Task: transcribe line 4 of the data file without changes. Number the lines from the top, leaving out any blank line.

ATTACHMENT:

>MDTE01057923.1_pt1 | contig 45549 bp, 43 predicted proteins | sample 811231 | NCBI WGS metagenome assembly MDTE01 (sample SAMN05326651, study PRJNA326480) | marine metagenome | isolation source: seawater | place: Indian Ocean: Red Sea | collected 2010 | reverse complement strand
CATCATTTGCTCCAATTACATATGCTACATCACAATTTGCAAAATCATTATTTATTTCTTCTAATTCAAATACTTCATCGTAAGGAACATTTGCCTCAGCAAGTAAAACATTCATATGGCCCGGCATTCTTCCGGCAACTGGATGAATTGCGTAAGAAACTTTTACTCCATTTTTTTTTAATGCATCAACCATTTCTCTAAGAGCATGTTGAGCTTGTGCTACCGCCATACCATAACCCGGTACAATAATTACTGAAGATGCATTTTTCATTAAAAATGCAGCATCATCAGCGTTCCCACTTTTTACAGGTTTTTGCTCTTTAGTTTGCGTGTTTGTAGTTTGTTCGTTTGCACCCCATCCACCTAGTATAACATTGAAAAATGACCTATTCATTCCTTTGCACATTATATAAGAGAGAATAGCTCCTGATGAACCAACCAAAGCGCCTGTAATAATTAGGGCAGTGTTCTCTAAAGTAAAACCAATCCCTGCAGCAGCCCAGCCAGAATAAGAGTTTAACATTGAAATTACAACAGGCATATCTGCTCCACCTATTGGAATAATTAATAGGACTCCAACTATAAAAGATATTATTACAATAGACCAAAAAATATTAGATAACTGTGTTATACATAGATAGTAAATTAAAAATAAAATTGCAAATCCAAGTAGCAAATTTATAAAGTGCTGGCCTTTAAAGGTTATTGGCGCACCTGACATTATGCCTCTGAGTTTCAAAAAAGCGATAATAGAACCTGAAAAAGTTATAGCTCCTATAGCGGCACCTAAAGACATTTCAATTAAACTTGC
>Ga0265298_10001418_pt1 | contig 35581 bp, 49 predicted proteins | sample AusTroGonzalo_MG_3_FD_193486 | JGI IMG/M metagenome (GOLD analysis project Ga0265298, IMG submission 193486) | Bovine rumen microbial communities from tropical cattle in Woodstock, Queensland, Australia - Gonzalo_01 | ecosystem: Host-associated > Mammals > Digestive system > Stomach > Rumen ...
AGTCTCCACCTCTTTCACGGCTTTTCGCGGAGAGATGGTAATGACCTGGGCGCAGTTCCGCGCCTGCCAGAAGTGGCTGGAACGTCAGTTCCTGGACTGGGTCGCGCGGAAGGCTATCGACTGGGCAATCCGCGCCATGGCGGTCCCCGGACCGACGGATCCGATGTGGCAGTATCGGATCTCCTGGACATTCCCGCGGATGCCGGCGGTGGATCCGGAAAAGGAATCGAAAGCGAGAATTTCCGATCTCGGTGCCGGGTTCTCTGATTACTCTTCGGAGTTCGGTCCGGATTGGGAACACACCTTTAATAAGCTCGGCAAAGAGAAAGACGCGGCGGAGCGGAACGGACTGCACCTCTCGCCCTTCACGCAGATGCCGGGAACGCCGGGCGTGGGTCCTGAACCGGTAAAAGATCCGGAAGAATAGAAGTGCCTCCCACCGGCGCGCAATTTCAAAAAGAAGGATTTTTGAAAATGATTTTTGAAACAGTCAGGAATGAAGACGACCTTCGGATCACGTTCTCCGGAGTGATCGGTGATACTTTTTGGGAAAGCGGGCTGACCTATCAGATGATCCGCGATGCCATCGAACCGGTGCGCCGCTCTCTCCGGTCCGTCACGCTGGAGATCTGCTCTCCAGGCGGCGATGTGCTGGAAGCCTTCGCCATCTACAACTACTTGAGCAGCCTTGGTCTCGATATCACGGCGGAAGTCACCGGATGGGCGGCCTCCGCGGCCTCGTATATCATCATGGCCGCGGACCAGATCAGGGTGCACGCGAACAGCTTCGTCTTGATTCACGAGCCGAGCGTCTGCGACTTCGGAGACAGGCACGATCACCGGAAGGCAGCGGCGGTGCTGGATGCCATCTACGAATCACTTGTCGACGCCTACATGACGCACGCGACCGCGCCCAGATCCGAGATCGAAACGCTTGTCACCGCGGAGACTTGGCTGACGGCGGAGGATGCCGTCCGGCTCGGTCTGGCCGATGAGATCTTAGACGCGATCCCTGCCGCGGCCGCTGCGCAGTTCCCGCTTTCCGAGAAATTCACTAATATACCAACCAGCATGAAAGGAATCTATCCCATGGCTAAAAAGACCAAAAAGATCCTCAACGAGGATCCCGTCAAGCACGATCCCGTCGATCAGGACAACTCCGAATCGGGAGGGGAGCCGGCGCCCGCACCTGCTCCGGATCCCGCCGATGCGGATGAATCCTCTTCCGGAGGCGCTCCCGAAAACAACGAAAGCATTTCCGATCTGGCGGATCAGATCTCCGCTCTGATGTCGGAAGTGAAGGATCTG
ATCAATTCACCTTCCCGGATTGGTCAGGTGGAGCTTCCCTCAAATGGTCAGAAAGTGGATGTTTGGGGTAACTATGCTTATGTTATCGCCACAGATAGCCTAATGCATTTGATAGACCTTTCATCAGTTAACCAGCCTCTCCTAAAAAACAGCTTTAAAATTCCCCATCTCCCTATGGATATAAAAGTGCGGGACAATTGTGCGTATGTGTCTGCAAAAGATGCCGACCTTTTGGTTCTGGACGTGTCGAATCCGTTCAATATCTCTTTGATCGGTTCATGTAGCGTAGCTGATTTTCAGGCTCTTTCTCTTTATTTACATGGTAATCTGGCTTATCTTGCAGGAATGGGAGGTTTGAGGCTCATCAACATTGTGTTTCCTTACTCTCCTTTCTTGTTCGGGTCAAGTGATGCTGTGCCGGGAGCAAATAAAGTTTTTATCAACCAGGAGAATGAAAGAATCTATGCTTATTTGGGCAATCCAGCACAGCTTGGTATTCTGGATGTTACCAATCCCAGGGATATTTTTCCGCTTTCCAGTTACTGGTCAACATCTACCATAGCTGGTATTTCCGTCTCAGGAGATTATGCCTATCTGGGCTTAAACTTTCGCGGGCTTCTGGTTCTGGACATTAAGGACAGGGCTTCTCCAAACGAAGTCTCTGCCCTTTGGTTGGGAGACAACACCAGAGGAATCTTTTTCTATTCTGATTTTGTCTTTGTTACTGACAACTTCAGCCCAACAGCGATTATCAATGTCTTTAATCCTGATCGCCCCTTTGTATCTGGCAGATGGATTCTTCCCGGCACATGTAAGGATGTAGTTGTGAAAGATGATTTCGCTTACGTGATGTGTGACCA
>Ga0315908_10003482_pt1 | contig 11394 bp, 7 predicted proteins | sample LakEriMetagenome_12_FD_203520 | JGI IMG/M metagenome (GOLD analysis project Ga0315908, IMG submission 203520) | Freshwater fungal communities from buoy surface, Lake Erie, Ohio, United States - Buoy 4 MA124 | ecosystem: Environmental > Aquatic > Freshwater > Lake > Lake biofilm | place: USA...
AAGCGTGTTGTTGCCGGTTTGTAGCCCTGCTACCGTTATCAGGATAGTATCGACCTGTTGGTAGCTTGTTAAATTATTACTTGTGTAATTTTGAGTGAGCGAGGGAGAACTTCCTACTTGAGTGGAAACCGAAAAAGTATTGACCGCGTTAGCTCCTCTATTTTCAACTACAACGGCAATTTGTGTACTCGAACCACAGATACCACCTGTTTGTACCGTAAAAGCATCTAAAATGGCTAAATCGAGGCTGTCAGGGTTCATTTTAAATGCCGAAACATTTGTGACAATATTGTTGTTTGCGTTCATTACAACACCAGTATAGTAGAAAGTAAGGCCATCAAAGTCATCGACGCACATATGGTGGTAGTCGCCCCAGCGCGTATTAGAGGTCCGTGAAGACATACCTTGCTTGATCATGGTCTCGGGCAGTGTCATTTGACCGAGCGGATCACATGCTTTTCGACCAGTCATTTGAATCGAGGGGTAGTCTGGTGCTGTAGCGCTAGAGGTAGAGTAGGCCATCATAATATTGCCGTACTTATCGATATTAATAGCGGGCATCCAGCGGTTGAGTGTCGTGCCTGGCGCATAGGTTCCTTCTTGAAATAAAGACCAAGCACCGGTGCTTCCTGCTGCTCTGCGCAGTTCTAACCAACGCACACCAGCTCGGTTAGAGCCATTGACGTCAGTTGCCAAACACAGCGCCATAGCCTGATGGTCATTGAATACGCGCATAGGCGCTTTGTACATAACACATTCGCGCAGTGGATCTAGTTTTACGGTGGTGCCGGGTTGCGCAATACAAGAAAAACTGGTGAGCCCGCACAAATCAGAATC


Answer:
AGTCTCCACCTCTTTCACGGCTTTTCGCGGAGAGATGGTAATGACCTGGGCGCAGTTCCGCGCCTGCCAGAAGTGGCTGGAACGTCAGTTCCTGGACTGGGTCGCGCGGAAGGCTATCGACTGGGCAATCCGCGCCATGGCGGTCCCCGGACCGACGGATCCGATGTGGCAGTATCGGATCTCCTGGACATTCCCGCGGATGCCGGCGGTGGATCCGGAAAAGGAATCGAAAGCGAGAATTTCCGATCTCGGTGCCGGGTTCTCTGATTACTCTTCGGAGTTCGGTCCGGATTGGGAACACACCTTTAATAAGCTCGGCAAAGAGAAAGACGCGGCGGAGCGGAACGGACTGCACCTCTCGCCCTTCACGCAGATGCCGGGAACGCCGGGCGTGGGTCCTGAACCGGTAAAAGATCCGGAAGAATAGAAGTGCCTCCCACCGGCGCGCAATTTCAAAAAGAAGGATTTTTGAAAATGATTTTTGAAACAGTCAGGAATGAAGACGACCTTCGGATCACGTTCTCCGGAGTGATCGGTGATACTTTTTGGGAAAGCGGGCTGACCTATCAGATGATCCGCGATGCCATCGAACCGGTGCGCCGCTCTCTCCGGTCCGTCACGCTGGAGATCTGCTCTCCAGGCGGCGATGTGCTGGAAGCCTTCGCCATCTACAACTACTTGAGCAGCCTTGGTCTCGATATCACGGCGGAAGTCACCGGATGGGCGGCCTCCGCGGCCTCGTATATCATCATGGCCGCGGACCAGATCAGGGTGCACGCGAACAGCTTCGTCTTGATTCACGAGCCGAGCGTCTGCGACTTCGGAGACAGGCACGATCACCGGAAGGCAGCGGCGGTGCTGGATGCCATCTACGAATCACTTGTCGACGCCTACATGACGCACGCGACCGCGCCCAGATCCGAGATCGAAACGCTTGTCACCGCGGAGACTTGGCTGACGGCGGAGGATGCCGTCCGGCTCGGTCTGGCCGATGAGATCTTAGACGCGATCCCTGCCGCGGCCGCTGCGCAGTTCCCGCTTTCCGAGAAATTCACTAATATACCAACCAGCATGAAAGGAATCTATCCCATGGCTAAAAAGACCAAAAAGATCCTCAACGAGGATCCCGTCAAGCACGATCCCGTCGATCAGGACAACTCCGAATCGGGAGGGGAGCCGGCGCCCGCACCTGCTCCGGATCCCGCCGATGCGGATGAATCCTCTTCCGGAGGCGCTCCCGAAAACAACGAAAGCATTTCCGATCTGGCGGATCAGATCTCCGCTCTGATGTCGGAAGTGAAGGATCTG